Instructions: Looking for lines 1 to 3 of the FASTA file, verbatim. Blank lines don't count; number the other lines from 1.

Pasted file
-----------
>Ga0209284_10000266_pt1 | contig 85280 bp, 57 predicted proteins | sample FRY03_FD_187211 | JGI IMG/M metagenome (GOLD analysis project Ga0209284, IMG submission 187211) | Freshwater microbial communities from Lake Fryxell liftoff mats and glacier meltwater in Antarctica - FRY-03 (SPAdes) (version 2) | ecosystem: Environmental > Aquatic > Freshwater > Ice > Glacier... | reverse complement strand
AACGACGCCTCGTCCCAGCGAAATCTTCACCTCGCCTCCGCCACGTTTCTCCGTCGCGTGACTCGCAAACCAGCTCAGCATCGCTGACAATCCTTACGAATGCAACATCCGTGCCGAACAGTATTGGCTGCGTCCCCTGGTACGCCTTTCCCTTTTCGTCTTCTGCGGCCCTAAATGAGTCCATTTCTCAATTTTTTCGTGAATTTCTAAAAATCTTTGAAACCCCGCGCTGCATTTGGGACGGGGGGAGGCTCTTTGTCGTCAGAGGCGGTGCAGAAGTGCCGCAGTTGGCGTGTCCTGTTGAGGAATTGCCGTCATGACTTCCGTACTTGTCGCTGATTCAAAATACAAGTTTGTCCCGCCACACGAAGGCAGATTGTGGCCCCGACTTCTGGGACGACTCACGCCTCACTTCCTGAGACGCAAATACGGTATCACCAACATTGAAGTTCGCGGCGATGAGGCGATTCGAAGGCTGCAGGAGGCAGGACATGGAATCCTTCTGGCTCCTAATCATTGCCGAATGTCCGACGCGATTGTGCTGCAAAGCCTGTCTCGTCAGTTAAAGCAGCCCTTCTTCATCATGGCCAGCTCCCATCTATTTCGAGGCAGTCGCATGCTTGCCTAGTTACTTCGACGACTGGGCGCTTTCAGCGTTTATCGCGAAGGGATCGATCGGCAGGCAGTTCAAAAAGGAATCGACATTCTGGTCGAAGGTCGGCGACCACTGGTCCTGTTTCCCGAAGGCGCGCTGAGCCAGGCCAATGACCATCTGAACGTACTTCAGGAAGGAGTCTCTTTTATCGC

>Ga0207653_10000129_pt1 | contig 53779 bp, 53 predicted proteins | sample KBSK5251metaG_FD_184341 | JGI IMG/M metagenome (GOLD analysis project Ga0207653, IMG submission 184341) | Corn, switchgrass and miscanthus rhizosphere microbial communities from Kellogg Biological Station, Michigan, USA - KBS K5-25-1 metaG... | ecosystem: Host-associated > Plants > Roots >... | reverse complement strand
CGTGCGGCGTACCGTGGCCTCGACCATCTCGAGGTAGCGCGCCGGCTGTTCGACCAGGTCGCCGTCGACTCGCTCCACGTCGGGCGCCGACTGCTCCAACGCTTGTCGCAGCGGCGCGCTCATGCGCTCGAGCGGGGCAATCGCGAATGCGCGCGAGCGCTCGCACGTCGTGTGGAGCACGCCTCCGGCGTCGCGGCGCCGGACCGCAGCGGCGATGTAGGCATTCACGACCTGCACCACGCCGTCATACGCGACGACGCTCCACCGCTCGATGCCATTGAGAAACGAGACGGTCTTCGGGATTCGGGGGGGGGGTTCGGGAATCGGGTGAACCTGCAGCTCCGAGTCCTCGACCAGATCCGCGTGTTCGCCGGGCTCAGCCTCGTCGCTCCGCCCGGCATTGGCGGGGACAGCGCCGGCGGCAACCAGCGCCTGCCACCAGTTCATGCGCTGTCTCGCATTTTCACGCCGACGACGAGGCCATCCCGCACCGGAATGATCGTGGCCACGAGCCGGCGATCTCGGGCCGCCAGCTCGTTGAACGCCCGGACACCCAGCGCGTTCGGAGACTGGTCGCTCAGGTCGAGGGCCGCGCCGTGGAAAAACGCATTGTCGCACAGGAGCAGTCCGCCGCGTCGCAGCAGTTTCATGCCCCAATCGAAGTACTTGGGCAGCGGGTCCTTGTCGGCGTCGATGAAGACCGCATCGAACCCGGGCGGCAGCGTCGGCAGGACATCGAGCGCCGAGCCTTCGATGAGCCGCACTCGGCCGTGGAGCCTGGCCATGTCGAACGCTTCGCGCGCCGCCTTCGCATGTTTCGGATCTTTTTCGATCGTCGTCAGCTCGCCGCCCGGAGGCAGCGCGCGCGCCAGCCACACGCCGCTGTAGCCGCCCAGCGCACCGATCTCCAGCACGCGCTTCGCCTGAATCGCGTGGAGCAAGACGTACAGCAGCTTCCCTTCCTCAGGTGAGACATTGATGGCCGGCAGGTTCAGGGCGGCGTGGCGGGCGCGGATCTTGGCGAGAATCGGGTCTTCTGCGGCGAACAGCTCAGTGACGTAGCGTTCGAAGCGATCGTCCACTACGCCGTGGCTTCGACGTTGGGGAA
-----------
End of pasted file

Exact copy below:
>Ga0209284_10000266_pt1 | contig 85280 bp, 57 predicted proteins | sample FRY03_FD_187211 | JGI IMG/M metagenome (GOLD analysis project Ga0209284, IMG submission 187211) | Freshwater microbial communities from Lake Fryxell liftoff mats and glacier meltwater in Antarctica - FRY-03 (SPAdes) (version 2) | ecosystem: Environmental > Aquatic > Freshwater > Ice > Glacier... | reverse complement strand
AACGACGCCTCGTCCCAGCGAAATCTTCACCTCGCCTCCGCCACGTTTCTCCGTCGCGTGACTCGCAAACCAGCTCAGCATCGCTGACAATCCTTACGAATGCAACATCCGTGCCGAACAGTATTGGCTGCGTCCCCTGGTACGCCTTTCCCTTTTCGTCTTCTGCGGCCCTAAATGAGTCCATTTCTCAATTTTTTCGTGAATTTCTAAAAATCTTTGAAACCCCGCGCTGCATTTGGGACGGGGGGAGGCTCTTTGTCGTCAGAGGCGGTGCAGAAGTGCCGCAGTTGGCGTGTCCTGTTGAGGAATTGCCGTCATGACTTCCGTACTTGTCGCTGATTCAAAATACAAGTTTGTCCCGCCACACGAAGGCAGATTGTGGCCCCGACTTCTGGGACGACTCACGCCTCACTTCCTGAGACGCAAATACGGTATCACCAACATTGAAGTTCGCGGCGATGAGGCGATTCGAAGGCTGCAGGAGGCAGGACATGGAATCCTTCTGGCTCCTAATCATTGCCGAATGTCCGACGCGATTGTGCTGCAAAGCCTGTCTCGTCAGTTAAAGCAGCCCTTCTTCATCATGGCCAGCTCCCATCTATTTCGAGGCAGTCGCATGCTTGCCTAGTTACTTCGACGACTGGGCGCTTTCAGCGTTTATCGCGAAGGGATCGATCGGCAGGCAGTTCAAAAAGGAATCGACATTCTGGTCGAAGGTCGGCGACCACTGGTCCTGTTTCCCGAAGGCGCGCTGAGCCAGGCCAATGACCATCTGAACGTACTTCAGGAAGGAGTCTCTTTTATCGC

>Ga0207653_10000129_pt1 | contig 53779 bp, 53 predicted proteins | sample KBSK5251metaG_FD_184341 | JGI IMG/M metagenome (GOLD analysis project Ga0207653, IMG submission 184341) | Corn, switchgrass and miscanthus rhizosphere microbial communities from Kellogg Biological Station, Michigan, USA - KBS K5-25-1 metaG... | ecosystem: Host-associated > Plants > Roots >... | reverse complement strand